Chikungunya fever is a vector-borne viral disease in subtropical and tropical areas of endemicity. Apart from the burden on local populations, chikungunya virus infection also poses a risk for travelers and, in particular, soldiers during prolonged deployment-associated outdoor activities. The absence of rapid diagnostic tests makes surveillance challenging during military deployments in war and crisis zones with restricted medical infrastructure. Consequently, both historical and up-to-date surveillance data from battlefields are scarce. From several studies and postdeployment assessments, some information on the epidemiology of chikungunya virus infections in deployed military personnel is nevertheless available. The few published data homogeneously suggest a low infection risk in the endemic setting. During outbreaks, however, the infection risk of military personnel is comparable to that of the local population. Infection clusters of soldiers without pronounced outdoor activity have been reported under such circumstances as well. In spite of efforts focusing on the development of a chikungunya virus vaccine, no licensed product is available so far.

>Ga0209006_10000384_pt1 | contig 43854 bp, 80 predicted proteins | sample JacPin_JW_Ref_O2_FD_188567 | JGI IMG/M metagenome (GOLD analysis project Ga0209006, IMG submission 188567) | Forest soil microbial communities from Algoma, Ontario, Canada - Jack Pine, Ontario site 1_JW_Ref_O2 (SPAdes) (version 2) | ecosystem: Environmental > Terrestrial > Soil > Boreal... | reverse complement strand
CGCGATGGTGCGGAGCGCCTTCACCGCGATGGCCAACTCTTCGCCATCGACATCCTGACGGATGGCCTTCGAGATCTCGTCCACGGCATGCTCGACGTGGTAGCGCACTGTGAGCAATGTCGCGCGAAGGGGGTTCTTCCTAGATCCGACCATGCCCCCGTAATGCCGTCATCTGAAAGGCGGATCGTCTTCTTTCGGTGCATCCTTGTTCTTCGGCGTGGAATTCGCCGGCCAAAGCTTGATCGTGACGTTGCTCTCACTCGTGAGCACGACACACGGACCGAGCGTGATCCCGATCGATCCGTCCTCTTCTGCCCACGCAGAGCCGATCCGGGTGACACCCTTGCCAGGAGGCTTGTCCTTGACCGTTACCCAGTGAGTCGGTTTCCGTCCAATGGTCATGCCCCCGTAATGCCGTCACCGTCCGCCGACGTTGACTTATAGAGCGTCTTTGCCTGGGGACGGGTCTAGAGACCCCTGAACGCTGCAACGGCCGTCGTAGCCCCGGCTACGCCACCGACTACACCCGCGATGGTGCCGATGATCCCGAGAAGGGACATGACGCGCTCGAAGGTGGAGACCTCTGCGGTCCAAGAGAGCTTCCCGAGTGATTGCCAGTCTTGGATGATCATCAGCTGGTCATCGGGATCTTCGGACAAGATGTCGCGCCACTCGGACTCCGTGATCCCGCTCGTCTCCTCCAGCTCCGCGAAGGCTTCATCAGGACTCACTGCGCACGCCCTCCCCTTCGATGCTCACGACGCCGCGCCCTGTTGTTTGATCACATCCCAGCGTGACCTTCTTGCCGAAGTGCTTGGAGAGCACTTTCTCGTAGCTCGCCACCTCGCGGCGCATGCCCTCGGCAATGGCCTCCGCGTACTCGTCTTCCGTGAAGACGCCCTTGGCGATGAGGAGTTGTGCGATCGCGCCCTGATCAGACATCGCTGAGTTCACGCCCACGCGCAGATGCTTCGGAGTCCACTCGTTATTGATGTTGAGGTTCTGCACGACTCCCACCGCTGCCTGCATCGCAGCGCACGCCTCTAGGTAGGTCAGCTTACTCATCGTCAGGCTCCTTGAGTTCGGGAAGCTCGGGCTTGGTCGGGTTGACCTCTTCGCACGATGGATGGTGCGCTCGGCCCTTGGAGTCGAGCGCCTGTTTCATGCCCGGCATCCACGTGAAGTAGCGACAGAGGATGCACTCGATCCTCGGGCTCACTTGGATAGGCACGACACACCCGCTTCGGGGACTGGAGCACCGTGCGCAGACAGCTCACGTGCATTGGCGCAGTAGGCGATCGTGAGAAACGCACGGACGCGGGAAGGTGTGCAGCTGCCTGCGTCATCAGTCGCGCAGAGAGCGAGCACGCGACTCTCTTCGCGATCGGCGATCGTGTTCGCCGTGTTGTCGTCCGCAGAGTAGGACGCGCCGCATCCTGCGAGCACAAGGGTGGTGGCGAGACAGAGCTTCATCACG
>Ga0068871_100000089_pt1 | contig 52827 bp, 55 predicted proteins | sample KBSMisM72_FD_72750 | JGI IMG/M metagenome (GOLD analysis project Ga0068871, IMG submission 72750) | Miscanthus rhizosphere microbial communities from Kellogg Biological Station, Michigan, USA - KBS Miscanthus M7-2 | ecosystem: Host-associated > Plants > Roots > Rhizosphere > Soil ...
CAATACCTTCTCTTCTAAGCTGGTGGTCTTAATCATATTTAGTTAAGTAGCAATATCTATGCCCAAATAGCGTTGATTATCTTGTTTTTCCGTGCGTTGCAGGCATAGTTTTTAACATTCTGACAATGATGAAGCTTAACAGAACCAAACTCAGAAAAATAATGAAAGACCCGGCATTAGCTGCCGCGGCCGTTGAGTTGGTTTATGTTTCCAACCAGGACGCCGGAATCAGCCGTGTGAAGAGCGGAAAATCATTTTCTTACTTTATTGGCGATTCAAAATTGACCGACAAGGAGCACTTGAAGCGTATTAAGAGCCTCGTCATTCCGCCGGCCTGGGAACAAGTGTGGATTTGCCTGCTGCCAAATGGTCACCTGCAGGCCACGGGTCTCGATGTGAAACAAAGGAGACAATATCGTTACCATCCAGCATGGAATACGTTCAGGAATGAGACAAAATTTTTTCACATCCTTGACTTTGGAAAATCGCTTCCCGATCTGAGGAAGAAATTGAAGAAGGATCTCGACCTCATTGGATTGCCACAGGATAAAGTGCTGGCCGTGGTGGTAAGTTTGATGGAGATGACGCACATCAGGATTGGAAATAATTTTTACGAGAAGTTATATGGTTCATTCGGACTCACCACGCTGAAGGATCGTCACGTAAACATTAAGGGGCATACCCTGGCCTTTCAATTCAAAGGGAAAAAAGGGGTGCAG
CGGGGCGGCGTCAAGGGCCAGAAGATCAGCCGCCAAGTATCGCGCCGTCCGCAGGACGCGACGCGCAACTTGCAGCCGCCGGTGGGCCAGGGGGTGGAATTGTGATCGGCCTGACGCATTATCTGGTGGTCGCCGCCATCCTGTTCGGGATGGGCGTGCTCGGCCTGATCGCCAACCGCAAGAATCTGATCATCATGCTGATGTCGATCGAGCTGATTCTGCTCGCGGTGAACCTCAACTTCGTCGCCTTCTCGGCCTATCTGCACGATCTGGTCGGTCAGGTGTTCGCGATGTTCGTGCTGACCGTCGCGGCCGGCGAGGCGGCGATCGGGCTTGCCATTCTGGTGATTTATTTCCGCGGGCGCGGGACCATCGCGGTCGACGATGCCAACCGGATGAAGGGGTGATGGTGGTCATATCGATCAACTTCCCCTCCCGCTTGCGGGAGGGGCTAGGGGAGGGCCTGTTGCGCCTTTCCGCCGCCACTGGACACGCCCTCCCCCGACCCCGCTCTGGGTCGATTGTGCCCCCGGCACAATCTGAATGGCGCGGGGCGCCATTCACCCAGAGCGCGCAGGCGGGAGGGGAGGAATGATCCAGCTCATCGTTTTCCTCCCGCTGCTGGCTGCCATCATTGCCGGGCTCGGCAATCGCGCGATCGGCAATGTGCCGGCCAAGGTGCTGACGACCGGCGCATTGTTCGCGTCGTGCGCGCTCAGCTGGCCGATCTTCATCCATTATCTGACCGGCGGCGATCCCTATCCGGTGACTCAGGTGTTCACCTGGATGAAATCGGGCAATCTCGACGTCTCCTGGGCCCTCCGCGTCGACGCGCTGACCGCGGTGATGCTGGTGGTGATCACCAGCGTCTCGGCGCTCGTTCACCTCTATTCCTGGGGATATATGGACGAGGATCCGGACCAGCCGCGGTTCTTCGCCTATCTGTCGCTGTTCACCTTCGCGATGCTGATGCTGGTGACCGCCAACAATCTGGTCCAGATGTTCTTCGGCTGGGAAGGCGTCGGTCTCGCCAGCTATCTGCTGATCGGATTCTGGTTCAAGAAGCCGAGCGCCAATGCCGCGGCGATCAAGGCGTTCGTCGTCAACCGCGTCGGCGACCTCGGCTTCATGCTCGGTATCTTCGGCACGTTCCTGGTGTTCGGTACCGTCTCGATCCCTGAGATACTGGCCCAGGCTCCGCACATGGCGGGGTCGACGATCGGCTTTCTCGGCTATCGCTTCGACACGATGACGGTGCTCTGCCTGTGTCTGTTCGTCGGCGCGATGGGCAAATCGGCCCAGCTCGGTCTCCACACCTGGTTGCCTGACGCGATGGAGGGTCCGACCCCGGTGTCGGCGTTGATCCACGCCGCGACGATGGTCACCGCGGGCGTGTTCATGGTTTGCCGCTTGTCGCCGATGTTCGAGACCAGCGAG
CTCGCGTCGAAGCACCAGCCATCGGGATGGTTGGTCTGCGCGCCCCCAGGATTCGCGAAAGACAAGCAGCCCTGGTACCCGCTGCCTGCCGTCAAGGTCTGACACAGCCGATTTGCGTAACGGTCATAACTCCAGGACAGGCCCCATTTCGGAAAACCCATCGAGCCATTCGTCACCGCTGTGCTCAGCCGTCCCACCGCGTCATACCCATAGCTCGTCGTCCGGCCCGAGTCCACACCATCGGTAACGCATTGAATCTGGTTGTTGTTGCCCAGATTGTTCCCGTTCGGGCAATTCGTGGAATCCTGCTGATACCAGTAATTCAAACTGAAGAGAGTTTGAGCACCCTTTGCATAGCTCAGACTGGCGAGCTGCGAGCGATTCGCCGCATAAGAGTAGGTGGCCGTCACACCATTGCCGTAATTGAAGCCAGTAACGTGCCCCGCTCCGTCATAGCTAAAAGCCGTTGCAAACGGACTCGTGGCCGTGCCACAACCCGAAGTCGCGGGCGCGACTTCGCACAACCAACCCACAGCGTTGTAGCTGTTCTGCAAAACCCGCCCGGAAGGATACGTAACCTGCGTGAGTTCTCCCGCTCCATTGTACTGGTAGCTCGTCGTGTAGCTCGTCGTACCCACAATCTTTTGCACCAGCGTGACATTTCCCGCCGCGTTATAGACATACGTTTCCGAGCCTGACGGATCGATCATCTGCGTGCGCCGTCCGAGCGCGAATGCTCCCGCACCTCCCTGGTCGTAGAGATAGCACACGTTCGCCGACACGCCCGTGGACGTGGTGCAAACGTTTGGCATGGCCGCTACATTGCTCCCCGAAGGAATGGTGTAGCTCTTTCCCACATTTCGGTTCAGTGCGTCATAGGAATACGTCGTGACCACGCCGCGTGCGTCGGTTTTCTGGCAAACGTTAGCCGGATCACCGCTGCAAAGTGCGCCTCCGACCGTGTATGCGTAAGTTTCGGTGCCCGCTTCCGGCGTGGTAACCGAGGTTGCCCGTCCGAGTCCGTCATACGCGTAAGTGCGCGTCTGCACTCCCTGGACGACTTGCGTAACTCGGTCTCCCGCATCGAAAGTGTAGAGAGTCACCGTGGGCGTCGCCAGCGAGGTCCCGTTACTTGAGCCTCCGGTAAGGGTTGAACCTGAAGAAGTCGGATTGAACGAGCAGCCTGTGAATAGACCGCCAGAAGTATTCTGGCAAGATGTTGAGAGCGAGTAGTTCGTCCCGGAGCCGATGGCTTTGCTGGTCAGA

Keywords: chikungunya virus; epidemiology; military deployment; risk assessment; soldiers.